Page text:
In celebration of the 150th anniversary of the connection of the first North American Transcontinental Railroad, the Southern Utah Museum of Art held a gallery talk explaining the Spike 150 exhibit.
Led by Professor Ryan Paul who currently teaches history at SUU, the gallery talk was held at 4 p.m. and lasted about an hour. The group followed along as he moved throughout exhibits, explaining how the building and completion of the transcontinental railroad affected the state of Utah.
“I became a professor based on a photograph,” Paul said, referencing the significance of the large picture found at the beginning of the exhibit. The picture was taken when the two railroads connected in the state of Utah.
Not only was the event significantly informational regarding the building and completion of the Transcontinental Railroad, but it also contained objects from that era. These items included old pickle jars, pieces of rail, stakes and silverware from the laborers that built the railroad.
Because the religion in the state of Utah is predominantly that of the Church of Jesus Christ of Latter Day Saints, Paul also talked about Brigham Young (a former president of the church) and what he thought about the building of the railroad.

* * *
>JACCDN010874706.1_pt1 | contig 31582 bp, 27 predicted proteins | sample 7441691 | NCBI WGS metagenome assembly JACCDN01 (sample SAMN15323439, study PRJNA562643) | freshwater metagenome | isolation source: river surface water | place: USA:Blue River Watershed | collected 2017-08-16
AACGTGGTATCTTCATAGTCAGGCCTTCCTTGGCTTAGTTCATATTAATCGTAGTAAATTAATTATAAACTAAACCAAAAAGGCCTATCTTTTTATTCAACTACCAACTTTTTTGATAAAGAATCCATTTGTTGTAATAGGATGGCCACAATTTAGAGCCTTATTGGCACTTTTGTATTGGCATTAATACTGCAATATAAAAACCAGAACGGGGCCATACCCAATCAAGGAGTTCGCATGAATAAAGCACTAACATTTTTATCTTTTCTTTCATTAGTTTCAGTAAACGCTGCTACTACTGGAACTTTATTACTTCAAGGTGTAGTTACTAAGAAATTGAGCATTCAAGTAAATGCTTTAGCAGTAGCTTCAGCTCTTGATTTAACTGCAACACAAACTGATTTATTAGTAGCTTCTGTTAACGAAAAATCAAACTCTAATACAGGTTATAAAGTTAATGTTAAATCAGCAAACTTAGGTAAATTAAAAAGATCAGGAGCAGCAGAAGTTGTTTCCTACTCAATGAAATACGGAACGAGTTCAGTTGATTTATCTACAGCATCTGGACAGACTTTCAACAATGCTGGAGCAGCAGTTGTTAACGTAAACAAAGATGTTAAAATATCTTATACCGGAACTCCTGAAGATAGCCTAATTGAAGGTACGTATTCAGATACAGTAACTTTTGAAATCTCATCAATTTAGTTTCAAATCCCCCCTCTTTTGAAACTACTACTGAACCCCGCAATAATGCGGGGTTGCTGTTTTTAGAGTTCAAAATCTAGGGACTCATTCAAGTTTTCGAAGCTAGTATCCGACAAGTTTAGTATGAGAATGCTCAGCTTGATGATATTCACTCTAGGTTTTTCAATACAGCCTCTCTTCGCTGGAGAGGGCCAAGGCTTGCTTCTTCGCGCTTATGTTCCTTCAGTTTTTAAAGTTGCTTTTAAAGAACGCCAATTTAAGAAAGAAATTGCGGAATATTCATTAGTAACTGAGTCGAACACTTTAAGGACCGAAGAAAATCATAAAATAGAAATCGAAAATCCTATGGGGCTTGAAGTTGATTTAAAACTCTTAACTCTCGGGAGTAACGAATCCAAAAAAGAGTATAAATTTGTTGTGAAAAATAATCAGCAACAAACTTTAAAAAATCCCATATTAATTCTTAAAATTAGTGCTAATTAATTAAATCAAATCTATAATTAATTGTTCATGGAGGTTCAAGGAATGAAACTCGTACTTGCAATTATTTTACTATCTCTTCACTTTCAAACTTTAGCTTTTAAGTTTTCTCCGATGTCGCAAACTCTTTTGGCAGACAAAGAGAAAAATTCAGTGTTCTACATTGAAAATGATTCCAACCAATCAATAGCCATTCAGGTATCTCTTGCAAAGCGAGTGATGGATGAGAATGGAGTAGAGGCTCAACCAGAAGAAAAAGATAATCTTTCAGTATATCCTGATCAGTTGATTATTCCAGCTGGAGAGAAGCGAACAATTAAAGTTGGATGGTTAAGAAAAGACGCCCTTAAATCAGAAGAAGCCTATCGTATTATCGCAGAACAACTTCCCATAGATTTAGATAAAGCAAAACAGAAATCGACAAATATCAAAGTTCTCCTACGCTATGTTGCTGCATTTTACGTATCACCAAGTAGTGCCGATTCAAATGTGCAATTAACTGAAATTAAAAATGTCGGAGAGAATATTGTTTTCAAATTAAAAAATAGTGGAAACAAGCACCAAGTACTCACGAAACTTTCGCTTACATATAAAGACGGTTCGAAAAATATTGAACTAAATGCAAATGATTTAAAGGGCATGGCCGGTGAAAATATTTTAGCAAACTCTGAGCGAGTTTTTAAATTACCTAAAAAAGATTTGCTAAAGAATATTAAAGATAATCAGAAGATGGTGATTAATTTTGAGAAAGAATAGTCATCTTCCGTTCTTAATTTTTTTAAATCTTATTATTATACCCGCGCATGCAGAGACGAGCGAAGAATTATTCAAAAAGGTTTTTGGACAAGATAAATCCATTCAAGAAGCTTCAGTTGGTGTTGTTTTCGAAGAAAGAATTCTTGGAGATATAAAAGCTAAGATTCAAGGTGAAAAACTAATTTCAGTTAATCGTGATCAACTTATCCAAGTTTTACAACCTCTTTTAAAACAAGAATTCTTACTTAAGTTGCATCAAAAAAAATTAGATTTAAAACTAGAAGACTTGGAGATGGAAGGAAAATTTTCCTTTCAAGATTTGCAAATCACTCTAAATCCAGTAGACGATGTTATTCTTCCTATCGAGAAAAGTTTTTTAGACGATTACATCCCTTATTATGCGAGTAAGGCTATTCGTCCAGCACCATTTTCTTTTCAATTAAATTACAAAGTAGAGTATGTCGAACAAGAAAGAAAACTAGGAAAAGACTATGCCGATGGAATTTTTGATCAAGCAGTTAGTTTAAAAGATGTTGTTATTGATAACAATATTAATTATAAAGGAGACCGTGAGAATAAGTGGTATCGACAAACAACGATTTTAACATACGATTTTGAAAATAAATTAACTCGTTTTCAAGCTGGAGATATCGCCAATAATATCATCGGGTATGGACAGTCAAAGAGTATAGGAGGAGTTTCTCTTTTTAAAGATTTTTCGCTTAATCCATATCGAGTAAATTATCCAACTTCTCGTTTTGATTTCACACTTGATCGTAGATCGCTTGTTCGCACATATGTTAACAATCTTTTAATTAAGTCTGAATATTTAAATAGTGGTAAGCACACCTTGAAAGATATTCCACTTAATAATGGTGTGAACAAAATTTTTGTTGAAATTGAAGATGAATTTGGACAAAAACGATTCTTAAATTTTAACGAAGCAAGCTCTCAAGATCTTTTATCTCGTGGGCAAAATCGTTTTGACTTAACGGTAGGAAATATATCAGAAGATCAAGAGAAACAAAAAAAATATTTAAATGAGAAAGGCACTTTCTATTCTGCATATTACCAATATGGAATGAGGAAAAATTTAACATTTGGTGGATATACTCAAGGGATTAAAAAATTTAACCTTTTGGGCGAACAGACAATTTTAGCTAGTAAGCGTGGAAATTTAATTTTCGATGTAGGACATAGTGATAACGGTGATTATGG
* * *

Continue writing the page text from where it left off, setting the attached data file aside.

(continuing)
Young not only believed that the railroad would be beneficial because it would bring more people to the state of Utah, but he also was excited because it would bring money into the state.
For members of the church that had just arrived in Utah, the building of the railroad proved to also provide jobs for them. As the railroad was completed, leftover supplies were used to connect cities in the state.
“We had this idea of what America should be, and that was a nation from coast to coast. The railroad completed this idea,” Paul said.
In addition to the exhibit found in SUMA, an event on Oct. 17 will continue to celebrate the anniversary. It will consist of a downtown mural unveiling and will be held at 4 p.m. at 98 W. Center St.
For more information on the exhibit and the Week of “Spike 150,” click here.
Story and Photos by: Elizabeth Armstrong